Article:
Winter Reading – Essays

Oregon’s Ancient Forests: a Hiking Guide by Chandra LeGue. Mountaineers Press, $26.95.

Buy this book as a Christmas present for your favorite hiker, or that person who dreams of hiking more often. Chandra LeGue, longtime advocate for ancient and old-growth trees, presents a clear and an informative guide to these incredible trees and the places they grow. She doesn’t just get you to the trailhead and down the trail, she explains the ecosystem and the threats these trees and our forests face. — Camilla Mortensen

The Eclipse I Call Father: Essays on Absence by David Axelrod. OSU Press, $21.95.

What is here and present? What is gone and past? These questions are examined in intimate detail by David Axelrod in his latest collections of essays. From a boyhood in Ohio, working class to the core, to losing his father in an accident at a young age and the discovery of a world beyond what he knows, Axelrod takes a reader through voyages of the soul. Now the director of Eastern Oregon University’s low-residency MFA in Creative Writing, Axelrod is the author of eight collections of poetry. The Eclipse I Call Father is his second collection of essays. — Dan Buckwalter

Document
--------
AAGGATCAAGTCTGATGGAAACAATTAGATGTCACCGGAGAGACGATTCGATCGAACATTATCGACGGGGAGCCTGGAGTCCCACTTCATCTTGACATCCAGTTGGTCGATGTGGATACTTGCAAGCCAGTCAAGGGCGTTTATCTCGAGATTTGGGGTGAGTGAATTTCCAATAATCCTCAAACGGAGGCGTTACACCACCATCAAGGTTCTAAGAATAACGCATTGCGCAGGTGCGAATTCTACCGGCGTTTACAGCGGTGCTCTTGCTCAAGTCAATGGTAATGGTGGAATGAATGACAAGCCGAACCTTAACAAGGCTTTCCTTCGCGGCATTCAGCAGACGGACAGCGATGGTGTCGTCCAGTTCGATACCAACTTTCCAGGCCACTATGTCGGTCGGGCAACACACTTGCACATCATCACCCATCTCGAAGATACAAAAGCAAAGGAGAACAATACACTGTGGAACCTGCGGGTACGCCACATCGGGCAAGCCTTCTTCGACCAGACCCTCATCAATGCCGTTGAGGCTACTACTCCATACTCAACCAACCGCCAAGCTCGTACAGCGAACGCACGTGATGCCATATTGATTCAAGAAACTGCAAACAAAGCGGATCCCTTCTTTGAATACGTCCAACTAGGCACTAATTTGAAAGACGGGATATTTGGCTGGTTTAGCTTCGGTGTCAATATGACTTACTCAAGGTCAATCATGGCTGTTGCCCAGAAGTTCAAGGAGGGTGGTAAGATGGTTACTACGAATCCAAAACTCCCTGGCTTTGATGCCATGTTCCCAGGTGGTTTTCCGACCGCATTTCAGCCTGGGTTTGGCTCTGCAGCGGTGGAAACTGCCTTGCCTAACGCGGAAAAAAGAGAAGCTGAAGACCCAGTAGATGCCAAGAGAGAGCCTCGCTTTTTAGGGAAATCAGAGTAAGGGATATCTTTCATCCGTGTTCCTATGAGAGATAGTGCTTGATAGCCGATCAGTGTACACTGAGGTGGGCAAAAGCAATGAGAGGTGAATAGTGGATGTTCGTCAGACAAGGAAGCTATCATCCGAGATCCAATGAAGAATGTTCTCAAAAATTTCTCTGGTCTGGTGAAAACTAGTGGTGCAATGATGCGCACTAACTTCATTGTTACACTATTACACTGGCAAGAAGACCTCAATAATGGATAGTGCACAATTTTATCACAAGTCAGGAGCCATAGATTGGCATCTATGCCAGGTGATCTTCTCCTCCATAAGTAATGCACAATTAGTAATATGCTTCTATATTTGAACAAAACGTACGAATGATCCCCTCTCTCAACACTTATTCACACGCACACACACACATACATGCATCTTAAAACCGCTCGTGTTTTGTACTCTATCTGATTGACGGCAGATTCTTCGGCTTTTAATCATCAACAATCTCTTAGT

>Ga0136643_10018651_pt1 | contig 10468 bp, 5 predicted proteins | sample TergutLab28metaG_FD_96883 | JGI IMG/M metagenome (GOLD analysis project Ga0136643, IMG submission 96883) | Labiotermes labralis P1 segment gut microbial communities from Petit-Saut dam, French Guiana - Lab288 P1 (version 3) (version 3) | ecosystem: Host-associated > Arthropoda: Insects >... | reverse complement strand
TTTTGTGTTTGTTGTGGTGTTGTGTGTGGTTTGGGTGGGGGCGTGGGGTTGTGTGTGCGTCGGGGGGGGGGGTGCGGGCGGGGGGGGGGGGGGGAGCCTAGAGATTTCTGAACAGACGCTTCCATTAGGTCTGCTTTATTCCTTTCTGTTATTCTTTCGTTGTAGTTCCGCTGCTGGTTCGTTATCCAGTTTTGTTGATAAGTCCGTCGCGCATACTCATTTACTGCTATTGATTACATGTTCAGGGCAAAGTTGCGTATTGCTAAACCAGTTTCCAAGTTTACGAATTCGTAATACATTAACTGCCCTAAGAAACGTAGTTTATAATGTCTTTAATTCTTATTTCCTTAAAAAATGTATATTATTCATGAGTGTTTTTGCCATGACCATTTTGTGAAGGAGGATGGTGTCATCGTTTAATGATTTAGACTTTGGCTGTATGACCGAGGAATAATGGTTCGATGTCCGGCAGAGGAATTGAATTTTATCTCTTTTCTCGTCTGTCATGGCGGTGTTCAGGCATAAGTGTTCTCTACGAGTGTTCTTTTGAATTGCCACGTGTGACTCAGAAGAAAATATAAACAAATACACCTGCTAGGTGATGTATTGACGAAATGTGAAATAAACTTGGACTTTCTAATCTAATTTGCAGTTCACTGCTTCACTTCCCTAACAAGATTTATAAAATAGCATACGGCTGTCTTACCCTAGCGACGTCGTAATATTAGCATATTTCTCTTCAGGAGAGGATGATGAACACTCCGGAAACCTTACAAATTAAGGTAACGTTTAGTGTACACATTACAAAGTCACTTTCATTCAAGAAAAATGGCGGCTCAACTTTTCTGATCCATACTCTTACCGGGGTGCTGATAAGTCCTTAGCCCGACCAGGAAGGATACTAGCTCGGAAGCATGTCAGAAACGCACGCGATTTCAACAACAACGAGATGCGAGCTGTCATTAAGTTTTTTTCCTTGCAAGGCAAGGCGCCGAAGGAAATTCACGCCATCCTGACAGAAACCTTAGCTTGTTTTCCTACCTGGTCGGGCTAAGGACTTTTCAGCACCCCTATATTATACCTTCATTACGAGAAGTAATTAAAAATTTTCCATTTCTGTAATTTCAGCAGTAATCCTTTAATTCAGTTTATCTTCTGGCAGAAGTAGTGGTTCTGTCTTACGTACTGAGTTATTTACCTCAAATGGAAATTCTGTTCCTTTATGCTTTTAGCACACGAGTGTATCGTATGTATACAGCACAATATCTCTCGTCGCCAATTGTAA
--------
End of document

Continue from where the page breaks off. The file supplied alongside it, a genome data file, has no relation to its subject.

Edge of Awe: Experiences of the Malheur-Steens Country edited by Alan L. Contreras. OSU Press, $19.95.

Its majestic landscape has drawn visitors and a few hearty souls who put down stakes and have called it home for generations. The Malheur National Wildlife Refuge is noted world wide as one of the crown jewels of the National Wildlife Refuge system, protecting a vast complex of habitat for fish and wildlife as well as offering recreational opportunities. The stories of how people are drawn to and stay in this southeastern corner of Oregon are told in essays and poems. There is only a glancing mention of the 2016 takeover of the Wildlife Refuge by armed right-wing militants. No, Edge of Awe is a series of love letters to one of the most beautiful areas of our state. — Dan Buckwalter